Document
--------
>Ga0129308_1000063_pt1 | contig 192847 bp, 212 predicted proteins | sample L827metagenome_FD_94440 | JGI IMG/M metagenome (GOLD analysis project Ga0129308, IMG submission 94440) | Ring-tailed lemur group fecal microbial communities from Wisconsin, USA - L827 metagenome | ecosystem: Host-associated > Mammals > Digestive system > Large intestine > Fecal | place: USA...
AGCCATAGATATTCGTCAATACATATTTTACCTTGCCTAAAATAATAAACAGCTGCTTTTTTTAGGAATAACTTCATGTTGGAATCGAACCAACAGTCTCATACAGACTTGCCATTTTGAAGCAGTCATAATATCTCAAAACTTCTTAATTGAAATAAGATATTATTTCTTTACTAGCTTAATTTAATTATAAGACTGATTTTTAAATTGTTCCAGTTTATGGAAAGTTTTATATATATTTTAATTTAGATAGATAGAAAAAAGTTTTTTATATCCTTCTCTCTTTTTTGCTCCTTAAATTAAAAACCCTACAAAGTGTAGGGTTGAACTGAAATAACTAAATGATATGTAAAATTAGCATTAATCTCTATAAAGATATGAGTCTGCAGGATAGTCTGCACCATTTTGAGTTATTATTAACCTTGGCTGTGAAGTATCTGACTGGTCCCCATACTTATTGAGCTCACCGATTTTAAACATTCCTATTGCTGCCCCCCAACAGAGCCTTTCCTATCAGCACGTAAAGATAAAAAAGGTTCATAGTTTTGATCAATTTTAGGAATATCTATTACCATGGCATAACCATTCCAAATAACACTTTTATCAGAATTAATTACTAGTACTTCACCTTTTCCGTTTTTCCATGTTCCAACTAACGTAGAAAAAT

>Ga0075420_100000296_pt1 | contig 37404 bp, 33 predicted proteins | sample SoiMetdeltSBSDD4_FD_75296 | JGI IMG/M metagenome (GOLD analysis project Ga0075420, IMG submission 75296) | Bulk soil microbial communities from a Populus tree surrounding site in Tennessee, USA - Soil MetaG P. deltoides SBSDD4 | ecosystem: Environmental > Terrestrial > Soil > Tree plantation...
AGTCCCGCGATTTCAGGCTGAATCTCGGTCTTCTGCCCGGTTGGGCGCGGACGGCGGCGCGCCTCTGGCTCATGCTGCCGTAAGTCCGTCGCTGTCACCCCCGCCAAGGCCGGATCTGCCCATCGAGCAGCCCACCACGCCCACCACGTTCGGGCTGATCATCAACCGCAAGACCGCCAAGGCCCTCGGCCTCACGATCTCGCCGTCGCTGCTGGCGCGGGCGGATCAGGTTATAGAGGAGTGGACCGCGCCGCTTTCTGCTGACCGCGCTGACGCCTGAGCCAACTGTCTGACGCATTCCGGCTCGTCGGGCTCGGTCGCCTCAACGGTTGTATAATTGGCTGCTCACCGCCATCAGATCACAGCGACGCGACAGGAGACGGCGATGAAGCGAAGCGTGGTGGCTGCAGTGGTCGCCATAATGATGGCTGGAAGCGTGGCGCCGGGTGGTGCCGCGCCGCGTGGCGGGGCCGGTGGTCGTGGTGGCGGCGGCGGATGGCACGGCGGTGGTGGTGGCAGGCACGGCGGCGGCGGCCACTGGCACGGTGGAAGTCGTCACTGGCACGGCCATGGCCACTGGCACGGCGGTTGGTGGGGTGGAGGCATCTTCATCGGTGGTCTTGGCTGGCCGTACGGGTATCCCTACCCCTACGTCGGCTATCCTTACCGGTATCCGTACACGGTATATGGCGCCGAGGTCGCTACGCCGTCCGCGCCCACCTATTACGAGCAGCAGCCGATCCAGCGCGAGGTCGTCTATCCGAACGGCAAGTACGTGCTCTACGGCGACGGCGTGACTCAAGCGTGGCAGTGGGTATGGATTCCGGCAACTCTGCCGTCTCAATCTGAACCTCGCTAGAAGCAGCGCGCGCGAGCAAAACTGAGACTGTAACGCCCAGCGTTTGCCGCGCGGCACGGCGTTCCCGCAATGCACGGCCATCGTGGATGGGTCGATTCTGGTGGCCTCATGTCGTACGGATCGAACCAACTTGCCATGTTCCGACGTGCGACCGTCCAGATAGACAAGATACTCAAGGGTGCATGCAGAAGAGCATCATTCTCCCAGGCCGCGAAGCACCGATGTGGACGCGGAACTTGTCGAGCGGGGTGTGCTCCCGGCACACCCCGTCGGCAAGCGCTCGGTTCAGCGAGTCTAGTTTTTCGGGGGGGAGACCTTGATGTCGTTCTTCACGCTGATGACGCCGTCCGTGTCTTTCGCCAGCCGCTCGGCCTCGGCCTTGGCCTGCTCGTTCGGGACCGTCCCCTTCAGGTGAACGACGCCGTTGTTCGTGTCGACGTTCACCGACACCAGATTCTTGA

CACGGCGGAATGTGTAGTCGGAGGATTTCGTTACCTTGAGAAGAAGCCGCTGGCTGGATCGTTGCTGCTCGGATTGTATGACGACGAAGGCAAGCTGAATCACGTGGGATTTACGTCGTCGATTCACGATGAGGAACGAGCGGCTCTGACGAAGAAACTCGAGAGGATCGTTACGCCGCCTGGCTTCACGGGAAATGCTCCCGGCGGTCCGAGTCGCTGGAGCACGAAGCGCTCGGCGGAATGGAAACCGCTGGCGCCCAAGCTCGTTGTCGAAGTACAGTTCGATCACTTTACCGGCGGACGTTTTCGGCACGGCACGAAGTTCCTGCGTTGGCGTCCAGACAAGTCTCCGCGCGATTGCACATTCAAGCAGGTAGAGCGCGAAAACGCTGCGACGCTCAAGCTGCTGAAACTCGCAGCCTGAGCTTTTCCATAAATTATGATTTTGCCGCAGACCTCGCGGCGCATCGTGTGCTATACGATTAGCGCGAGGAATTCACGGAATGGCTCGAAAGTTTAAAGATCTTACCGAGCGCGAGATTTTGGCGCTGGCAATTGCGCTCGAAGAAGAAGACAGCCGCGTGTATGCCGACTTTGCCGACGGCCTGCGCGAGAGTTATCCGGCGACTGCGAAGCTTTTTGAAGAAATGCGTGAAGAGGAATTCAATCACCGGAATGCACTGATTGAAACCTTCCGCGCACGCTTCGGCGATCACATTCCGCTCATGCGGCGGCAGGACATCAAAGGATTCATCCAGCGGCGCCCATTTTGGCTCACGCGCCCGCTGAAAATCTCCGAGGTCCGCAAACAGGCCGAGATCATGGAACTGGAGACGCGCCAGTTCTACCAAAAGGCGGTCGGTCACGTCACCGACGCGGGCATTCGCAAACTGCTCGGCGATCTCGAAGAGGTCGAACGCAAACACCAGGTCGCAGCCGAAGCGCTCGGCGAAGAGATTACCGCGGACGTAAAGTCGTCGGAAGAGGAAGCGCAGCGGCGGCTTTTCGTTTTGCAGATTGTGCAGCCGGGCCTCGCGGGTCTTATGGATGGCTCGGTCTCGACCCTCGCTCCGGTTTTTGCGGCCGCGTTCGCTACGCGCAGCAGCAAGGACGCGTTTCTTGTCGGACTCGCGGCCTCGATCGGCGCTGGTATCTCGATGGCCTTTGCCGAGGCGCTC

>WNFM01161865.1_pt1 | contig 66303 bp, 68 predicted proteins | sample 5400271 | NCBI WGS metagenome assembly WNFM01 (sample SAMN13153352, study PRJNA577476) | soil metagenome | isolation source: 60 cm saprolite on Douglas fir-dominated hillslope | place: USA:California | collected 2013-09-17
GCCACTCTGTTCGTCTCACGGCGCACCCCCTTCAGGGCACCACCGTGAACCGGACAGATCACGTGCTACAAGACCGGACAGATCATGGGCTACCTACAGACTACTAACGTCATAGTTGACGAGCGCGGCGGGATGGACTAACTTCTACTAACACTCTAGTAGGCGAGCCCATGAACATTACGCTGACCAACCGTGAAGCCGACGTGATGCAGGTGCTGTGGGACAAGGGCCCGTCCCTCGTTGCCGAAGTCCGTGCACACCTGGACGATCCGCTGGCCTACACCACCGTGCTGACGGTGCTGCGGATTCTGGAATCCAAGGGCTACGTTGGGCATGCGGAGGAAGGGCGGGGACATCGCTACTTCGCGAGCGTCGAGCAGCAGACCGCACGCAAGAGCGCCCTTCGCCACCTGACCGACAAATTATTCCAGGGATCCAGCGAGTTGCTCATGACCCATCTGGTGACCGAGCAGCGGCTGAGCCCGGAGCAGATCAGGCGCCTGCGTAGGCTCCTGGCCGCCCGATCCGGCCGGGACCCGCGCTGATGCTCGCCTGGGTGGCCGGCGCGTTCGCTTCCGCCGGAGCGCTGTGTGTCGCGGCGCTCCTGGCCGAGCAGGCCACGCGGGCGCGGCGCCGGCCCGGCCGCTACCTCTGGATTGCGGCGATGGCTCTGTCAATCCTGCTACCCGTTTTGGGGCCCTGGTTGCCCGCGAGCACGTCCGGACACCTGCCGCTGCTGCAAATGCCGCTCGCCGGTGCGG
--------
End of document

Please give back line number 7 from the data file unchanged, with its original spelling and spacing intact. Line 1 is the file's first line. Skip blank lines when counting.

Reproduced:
GCCACTCTGTTCGTCTCACGGCGCACCCCCTTCAGGGCACCACCGTGAACCGGACAGATCACGTGCTACAAGACCGGACAGATCATGGGCTACCTACAGACTACTAACGTCATAGTTGACGAGCGCGGCGGGATGGACTAACTTCTACTAACACTCTAGTAGGCGAGCCCATGAACATTACGCTGACCAACCGTGAAGCCGACGTGATGCAGGTGCTGTGGGACAAGGGCCCGTCCCTCGTTGCCGAAGTCCGTGCACACCTGGACGATCCGCTGGCCTACACCACCGTGCTGACGGTGCTGCGGATTCTGGAATCCAAGGGCTACGTTGGGCATGCGGAGGAAGGGCGGGGACATCGCTACTTCGCGAGCGTCGAGCAGCAGACCGCACGCAAGAGCGCCCTTCGCCACCTGACCGACAAATTATTCCAGGGATCCAGCGAGTTGCTCATGACCCATCTGGTGACCGAGCAGCGGCTGAGCCCGGAGCAGATCAGGCGCCTGCGTAGGCTCCTGGCCGCCCGATCCGGCCGGGACCCGCGCTGATGCTCGCCTGGGTGGCCGGCGCGTTCGCTTCCGCCGGAGCGCTGTGTGTCGCGGCGCTCCTGGCCGAGCAGGCCACGCGGGCGCGGCGCCGGCCCGGCCGCTACCTCTGGATTGCGGCGATGGCTCTGTCAATCCTGCTACCCGTTTTGGGGCCCTGGTTGCCCGCGAGCACGTCCGGACACCTGCCGCTGCTGCAAATGCCGCTCGCCGGTGCGG